Along with several issues the heart
can manifest, coronary heart disease is the major cause of heart failure in
developing countries. Heart failure, then, is a condition in which the
myocardium becomes weakened and damaged to the extent that prevents the heart
from pumping and efficient amount of blood that the body demands.
Heart failure can be caused in
either the right or the left side of the heart. The left side of the heart
brings oxygen-rich blood from the lungs through the left ventricle, then into
the entire body which can cause fluid to build up in the lungs (SITE). Being that
the fluid begins to build up in the lungs, it can cause an individual shortness
of breath and pulmonary edema. Right-sided failure results in dysfunction of
the right ventricle due to sustained increased work with pumping blood (SITE). Issues with this
may result in valvular dysfunction which is when any of the four valves fails
to function properly. This can reduce the blood flow, let blood back up or even
leak into areas where it shouldn’t which can overtax the heart muscle.
Heart failure has several
manifestations that can lead to deterioration of other organs. Dyspnea is the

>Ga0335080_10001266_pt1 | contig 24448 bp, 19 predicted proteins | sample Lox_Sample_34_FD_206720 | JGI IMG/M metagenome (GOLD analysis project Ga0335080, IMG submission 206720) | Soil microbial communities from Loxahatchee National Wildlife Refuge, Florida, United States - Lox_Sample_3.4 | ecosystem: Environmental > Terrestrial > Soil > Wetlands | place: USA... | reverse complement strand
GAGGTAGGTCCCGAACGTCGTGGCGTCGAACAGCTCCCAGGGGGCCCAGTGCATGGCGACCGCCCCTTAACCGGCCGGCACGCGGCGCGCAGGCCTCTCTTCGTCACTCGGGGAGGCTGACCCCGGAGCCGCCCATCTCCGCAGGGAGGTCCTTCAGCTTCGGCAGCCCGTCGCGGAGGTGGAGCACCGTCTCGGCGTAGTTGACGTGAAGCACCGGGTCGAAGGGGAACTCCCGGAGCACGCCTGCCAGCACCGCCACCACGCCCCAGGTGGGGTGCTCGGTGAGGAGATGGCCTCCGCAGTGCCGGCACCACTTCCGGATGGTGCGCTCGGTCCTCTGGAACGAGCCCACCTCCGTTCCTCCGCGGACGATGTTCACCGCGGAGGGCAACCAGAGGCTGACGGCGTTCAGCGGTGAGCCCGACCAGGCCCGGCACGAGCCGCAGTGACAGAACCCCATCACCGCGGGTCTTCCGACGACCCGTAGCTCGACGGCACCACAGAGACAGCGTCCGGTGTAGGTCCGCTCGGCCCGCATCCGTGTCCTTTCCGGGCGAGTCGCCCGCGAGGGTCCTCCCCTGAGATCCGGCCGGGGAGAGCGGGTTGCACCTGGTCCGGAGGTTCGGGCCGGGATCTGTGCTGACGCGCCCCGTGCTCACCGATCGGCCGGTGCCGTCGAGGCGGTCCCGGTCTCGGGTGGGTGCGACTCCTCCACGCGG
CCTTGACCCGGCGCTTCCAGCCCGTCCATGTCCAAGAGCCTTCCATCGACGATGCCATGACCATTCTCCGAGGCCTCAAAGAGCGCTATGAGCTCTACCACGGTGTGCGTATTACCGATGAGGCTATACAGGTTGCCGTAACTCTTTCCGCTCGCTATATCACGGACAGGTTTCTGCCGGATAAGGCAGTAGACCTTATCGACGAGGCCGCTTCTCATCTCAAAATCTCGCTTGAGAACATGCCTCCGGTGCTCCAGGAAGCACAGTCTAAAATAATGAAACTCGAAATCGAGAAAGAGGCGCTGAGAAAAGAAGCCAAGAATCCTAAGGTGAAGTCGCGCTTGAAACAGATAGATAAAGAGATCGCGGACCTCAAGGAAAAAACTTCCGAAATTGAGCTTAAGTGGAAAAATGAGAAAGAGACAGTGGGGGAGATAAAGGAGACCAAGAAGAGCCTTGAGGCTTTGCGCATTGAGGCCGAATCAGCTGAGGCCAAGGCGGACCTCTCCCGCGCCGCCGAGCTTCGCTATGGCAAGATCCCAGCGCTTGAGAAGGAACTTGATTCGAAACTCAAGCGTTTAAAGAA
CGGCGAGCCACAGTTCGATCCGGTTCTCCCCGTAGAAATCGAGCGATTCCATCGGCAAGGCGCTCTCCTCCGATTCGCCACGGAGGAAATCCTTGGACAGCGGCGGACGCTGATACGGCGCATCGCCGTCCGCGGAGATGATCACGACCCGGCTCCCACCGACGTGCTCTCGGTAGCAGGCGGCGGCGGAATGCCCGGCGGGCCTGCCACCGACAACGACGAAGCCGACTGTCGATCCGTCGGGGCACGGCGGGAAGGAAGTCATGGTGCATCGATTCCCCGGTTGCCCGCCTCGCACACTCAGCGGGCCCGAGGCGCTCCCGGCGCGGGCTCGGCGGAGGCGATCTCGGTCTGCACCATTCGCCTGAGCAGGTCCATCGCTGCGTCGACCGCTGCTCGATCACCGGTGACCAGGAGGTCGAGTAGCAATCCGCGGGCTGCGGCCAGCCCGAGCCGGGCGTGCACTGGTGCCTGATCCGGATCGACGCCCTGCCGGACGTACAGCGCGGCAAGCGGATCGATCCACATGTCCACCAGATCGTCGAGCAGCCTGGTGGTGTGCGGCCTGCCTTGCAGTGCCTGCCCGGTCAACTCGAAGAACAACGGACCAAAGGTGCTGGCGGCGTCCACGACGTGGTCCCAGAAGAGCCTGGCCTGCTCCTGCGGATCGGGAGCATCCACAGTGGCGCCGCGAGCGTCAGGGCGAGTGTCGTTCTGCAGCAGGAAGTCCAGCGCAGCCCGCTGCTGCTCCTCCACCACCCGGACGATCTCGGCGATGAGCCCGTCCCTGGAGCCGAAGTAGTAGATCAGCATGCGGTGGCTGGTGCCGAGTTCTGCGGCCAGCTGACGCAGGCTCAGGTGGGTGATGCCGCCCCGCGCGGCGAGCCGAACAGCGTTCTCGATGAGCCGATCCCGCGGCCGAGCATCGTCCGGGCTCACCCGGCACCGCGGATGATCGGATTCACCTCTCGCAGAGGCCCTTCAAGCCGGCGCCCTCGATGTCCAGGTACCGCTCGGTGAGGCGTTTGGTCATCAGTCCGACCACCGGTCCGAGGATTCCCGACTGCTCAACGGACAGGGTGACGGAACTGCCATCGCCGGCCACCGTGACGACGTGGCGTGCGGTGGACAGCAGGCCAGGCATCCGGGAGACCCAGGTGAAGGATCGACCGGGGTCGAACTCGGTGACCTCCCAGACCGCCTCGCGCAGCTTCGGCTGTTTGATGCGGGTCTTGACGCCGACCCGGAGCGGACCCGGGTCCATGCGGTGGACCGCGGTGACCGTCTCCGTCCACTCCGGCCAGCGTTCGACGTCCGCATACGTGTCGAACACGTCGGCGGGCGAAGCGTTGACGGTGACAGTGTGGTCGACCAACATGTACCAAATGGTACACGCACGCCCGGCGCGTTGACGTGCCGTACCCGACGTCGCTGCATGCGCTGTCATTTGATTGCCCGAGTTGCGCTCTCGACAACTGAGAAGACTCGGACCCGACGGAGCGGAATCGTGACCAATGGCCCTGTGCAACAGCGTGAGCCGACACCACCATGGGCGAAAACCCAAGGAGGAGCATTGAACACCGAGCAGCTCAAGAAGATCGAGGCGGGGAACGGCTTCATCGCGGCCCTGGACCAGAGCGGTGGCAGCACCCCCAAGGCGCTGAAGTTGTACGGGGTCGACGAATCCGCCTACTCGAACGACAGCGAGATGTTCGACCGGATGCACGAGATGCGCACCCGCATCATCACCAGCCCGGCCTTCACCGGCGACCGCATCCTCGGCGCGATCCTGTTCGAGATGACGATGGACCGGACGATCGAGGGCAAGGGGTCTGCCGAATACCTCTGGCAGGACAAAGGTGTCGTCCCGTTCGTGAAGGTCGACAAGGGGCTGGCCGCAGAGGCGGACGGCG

difficulty of breathing and is caused by left-sided heart failure. Orthopnea,
then, is experiencing difficulty breathing while laying down when Paroxysmal
nocturnal dyspnea is short periods of severe shortness of breath. When the
right ventricle is unable to pump blood effectively into the lungs and fluid
backs up in the peripheral circulation this can be known as Peripheral edema.
Ascites is fluid in the abdomen which can also decrease the function of other
organs in the body. Ascites can be reoccurring which then requires a procedure
called paracentesis that removes the fluid. The lungs are especially essential
when it comes to heart failure. There will be an inaccurate supply of oxygen to